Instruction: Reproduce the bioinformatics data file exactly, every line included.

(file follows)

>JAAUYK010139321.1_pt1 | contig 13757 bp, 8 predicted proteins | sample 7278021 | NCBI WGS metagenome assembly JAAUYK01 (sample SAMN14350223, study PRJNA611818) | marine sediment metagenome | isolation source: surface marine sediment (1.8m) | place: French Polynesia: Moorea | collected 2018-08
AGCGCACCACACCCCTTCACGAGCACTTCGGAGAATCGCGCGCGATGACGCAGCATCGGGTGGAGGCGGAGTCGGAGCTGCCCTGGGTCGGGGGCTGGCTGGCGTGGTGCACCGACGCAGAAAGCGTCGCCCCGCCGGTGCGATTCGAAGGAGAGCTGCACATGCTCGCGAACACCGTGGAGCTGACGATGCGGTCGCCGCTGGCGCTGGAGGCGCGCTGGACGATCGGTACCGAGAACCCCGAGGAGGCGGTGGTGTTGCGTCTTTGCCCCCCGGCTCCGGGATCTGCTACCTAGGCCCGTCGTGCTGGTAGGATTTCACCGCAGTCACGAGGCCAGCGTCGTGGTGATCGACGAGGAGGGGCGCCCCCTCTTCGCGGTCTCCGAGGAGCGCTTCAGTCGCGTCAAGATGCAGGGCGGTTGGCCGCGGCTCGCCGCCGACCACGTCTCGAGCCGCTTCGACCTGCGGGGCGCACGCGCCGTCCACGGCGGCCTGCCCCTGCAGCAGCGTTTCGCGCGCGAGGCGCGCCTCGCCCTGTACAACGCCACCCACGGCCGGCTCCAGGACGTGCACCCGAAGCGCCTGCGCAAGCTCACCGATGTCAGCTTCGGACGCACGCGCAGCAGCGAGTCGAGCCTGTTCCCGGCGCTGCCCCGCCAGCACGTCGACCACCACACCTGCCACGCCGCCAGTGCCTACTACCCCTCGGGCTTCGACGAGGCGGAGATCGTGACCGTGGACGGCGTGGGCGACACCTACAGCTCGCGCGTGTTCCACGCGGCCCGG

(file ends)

>JAAUYK010139321.1_pt1 | contig 13757 bp, 8 predicted proteins | sample 7278021 | NCBI WGS metagenome assembly JAAUYK01 (sample SAMN14350223, study PRJNA611818) | marine sediment metagenome | isolation source: surface marine sediment (1.8m) | place: French Polynesia: Moorea | collected 2018-08
AGCGCACCACACCCCTTCACGAGCACTTCGGAGAATCGCGCGCGATGACGCAGCATCGGGTGGAGGCGGAGTCGGAGCTGCCCTGGGTCGGGGGCTGGCTGGCGTGGTGCACCGACGCAGAAAGCGTCGCCCCGCCGGTGCGATTCGAAGGAGAGCTGCACATGCTCGCGAACACCGTGGAGCTGACGATGCGGTCGCCGCTGGCGCTGGAGGCGCGCTGGACGATCGGTACCGAGAACCCCGAGGAGGCGGTGGTGTTGCGTCTTTGCCCCCCGGCTCCGGGATCTGCTACCTAGGCCCGTCGTGCTGGTAGGATTTCACCGCAGTCACGAGGCCAGCGTCGTGGTGATCGACGAGGAGGGGCGCCCCCTCTTCGCGGTCTCCGAGGAGCGCTTCAGTCGCGTCAAGATGCAGGGCGGTTGGCCGCGGCTCGCCGCCGACCACGTCTCGAGCCGCTTCGACCTGCGGGGCGCACGCGCCGTCCACGGCGGCCTGCCCCTGCAGCAGCGTTTCGCGCGCGAGGCGCGCCTCGCCCTGTACAACGCCACCCACGGCCGGCTCCAGGACGTGCACCCGAAGCGCCTGCGCAAGCTCACCGATGTCAGCTTCGGACGCACGCGCAGCAGCGAGTCGAGCCTGTTCCCGGCGCTGCCCCGCCAGCACGTCGACCACCACACCTGCCACGCCGCCAGTGCCTACTACCCCTCGGGCTTCGACGAGGCGGAGATCGTGACCGTGGACGGCGTGGGCGACACCTACAGCTCGCGCGTGTTCCACGCGGCCCGG